Climate Change


How can we eat our way to a better planet?

UCL researchers are tracking the environmental impact of food production on the environment to help industry and individuals make healthier and more sustainable choices.

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The average UK household spends some £3300 every year on groceries. And as environmental awareness grows, many people want to spend that money in ways that protect biodiversity and the climate.

Carole Dalin
How can we do that? The picture is complex, says Carole Dalin, Associate Professor in sustainable food systems at UCL. “It's not as clear as some people might think. For a given product, its carbon footprint, or its other environmental impacts, can vary a lot depending on where and how it's grown.”

Dalin’s research assesses the sustainability of food production and trade.
“What we would like is for consumers to be able to make better and more informed choices. And so that means putting across multiple sources of information in a digestible way.”

Better choices

How can we encourage people to choose more sustainable foods? Ideally, Dalin says, negative impacts on the environment would be priced into food: the cheapest products would also be the greenest, and less sustainable products made more expensive.

“That’s not always possible,” she admits. “We also need to consider the impact on people’s access to food. We shouldn't increase the price without thinking of those consequences and trying to mitigate them.”

What about food miles? “Local isn’t always better for the environment. Despite the carbon emissions produced by transport, the overall impact could be less if something is produced much more efficiently elsewhere.”

Elizabeth Boakes
Social and economic factors should also be considered, says Elizabeth Boakes, a UCL Research Fellow in the Bartlett School of Environment, Energy and Resources, who also looks at the food supply chain.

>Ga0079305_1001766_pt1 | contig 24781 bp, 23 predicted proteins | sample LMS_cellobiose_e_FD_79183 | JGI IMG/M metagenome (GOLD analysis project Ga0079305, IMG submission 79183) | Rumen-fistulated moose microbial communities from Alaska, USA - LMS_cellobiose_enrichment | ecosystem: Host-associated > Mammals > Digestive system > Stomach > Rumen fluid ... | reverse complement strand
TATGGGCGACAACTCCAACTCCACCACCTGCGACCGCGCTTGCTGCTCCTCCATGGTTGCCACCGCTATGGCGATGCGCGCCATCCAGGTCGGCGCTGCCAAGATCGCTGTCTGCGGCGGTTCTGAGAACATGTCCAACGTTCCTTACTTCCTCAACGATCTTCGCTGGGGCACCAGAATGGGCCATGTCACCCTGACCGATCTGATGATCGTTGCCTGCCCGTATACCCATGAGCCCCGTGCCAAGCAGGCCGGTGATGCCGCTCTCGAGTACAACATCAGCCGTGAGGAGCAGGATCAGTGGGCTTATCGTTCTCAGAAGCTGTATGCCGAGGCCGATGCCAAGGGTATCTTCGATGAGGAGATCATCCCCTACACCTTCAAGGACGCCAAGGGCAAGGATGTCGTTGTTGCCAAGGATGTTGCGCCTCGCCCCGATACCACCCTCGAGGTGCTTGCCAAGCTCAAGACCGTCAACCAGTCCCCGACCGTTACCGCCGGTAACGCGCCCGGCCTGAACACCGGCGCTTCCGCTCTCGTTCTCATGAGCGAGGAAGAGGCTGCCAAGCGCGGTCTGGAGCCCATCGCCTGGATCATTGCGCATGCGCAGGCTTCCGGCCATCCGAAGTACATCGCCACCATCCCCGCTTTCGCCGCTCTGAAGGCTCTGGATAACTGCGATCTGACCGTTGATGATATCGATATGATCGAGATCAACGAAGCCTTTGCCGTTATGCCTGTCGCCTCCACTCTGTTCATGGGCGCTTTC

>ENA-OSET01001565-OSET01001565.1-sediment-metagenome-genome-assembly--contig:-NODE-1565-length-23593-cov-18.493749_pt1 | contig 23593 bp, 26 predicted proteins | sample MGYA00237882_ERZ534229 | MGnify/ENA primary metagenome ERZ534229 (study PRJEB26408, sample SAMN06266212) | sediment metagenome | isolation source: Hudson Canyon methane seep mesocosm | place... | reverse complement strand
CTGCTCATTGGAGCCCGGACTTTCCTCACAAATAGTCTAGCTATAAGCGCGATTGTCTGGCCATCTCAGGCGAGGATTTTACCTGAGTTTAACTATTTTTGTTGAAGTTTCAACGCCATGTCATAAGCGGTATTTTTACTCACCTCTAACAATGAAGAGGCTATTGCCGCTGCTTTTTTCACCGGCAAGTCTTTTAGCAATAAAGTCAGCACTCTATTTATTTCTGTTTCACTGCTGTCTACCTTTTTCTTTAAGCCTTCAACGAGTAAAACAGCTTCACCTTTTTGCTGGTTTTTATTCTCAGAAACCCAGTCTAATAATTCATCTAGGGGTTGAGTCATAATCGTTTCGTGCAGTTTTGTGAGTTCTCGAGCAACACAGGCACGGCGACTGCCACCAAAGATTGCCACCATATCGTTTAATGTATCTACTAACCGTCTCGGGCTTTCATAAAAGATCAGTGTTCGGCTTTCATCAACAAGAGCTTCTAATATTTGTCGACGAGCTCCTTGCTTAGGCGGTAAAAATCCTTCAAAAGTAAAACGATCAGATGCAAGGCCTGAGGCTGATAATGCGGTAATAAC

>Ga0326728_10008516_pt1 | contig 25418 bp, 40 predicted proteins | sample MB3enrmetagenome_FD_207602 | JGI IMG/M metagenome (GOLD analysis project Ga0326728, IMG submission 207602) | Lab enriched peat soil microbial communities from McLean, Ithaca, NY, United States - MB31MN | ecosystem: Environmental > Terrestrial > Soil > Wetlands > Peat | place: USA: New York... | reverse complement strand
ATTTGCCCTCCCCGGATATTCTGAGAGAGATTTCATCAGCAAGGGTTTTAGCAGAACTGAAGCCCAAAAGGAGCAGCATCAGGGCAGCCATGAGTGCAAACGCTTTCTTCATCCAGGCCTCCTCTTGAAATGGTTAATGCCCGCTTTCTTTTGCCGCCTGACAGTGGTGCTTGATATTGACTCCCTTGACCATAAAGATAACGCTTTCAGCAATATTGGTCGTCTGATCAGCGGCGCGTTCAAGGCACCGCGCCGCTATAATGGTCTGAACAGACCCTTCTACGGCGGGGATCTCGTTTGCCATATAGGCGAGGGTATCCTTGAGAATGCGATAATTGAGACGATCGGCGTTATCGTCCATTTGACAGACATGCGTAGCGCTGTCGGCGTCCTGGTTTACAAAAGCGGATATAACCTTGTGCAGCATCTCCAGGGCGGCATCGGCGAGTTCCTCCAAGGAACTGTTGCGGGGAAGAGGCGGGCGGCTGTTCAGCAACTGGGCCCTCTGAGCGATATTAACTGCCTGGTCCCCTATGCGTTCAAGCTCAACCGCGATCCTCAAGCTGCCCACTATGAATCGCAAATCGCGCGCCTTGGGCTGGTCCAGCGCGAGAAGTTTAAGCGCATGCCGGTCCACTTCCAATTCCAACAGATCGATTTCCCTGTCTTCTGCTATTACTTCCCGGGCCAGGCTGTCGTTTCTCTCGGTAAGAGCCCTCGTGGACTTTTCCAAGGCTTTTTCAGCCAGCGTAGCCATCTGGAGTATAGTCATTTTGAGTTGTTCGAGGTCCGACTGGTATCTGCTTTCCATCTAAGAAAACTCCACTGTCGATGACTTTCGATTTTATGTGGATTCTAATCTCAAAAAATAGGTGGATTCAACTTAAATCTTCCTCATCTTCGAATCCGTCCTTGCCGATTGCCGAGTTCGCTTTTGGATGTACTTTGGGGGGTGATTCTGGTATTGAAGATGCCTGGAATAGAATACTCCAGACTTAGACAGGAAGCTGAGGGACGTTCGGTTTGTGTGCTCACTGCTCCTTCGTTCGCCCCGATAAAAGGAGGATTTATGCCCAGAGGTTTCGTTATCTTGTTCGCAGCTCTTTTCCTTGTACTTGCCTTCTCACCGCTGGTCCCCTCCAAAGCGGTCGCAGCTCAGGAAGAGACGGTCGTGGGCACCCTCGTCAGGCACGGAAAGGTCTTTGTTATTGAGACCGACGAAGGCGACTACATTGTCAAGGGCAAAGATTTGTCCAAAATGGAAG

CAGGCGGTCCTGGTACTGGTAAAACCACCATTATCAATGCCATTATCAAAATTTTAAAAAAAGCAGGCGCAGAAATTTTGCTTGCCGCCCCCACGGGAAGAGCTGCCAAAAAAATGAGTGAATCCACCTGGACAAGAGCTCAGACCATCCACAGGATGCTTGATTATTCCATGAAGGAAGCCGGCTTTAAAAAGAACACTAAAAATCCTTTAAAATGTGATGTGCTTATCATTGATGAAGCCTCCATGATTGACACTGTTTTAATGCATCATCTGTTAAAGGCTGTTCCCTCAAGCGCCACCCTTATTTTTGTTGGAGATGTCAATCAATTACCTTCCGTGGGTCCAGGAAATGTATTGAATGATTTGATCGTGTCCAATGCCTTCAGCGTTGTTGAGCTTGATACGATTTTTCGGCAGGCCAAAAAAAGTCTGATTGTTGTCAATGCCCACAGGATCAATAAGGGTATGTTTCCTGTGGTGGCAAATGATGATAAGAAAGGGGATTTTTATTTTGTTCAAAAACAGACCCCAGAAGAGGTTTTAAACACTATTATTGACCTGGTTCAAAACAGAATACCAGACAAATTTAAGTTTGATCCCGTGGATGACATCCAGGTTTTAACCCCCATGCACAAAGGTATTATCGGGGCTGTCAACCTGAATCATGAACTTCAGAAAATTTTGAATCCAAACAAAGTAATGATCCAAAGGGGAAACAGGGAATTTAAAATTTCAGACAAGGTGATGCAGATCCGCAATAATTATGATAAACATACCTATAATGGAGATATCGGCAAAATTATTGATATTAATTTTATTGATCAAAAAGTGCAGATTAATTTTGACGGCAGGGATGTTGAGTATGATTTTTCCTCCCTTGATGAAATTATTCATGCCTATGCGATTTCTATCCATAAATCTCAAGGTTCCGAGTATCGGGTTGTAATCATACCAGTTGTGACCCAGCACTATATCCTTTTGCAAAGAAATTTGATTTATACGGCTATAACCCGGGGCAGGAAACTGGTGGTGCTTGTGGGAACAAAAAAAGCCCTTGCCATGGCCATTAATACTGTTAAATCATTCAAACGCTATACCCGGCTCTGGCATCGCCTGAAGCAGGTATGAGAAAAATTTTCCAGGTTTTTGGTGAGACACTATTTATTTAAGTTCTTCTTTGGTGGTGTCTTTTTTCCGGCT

“Lots of people say we should stop importing fruit from Africa due to the airmiles, for example, but actually how many people does that employ? And how does that relate to economic development?”

Boakes says the government should consider new labels on food to help consumers navigate the various environmental impacts of different products. (Some organisations including UCL already add carbon labels to foods offered in canteens).

Plants not meat

Amid all this complexity, there is a simple step that almost everybody can take to minimise the environmental impact of their food.

“Buy and eat less meat,” Boakes says. “Calorie for calorie, plant-based food is going to have a lower environmental impact.” Several departments at UCL have followed the advice and joined a campus-wide decision to only provide 100% vegetarian catering across events and meetings.

Richard Jackson
UCL Sustainability Director Richard Jackson says:
“The meat industry is one of the least sustainable sectors, emitting 51% of annual greenhouse gas emissions and clearing 88% of rainforests for grazing. We’re overwhelmed with the commitment that the UCL community has shown in pushing sustainability to the front of UCL’s agenda and leading us towards a sustainable future.”

Plant-based diets are also healthier, points out Eric Brunner, professor of social and biological epidemiology at UCL. “First, it’s possible to get excellent nutrition from plants in terms of micro and macro nutrients,” he says. “And second, it’s possible to have a lower calorie intake than someone who’s eating a processed diet containing a lot of meat. And that means you avoid a range of issues associated with being overweight and obese.”

Higher meat intake is associated with higher levels of chronic disease, Brunner adds.

Change the menu

Eric Brunner
Switching meat for vegetarian options in the weekly shop might be a good start, but Brunner says more fundamental changes are needed.

“Just as with all environmental issues, this is partly about individuals, but also partly about government and industry. It’s about the kind of messages we get.”

What sort of messages? Many schools no longer teach domestic science, he says, so pupils enter adulthood without the shopping and cooking skills needed to prepare healthy meals for themselves.
“We really need to shake up all the different aspects of what we could call the food system. Starting with education and agriculture and working our way through food processing and food distribution, to food retailing and catering.”


Take action now

Pledge to take this action via the 'thumb up' icon - in the 'Pledge your action' box to the right (desktop) or below (mobile). 

Inspire others by sharing this page and/or your pledge on social media. Use #UCLGenerationOne #COP26 #ClimateUCL @UCL @SustainableUCL.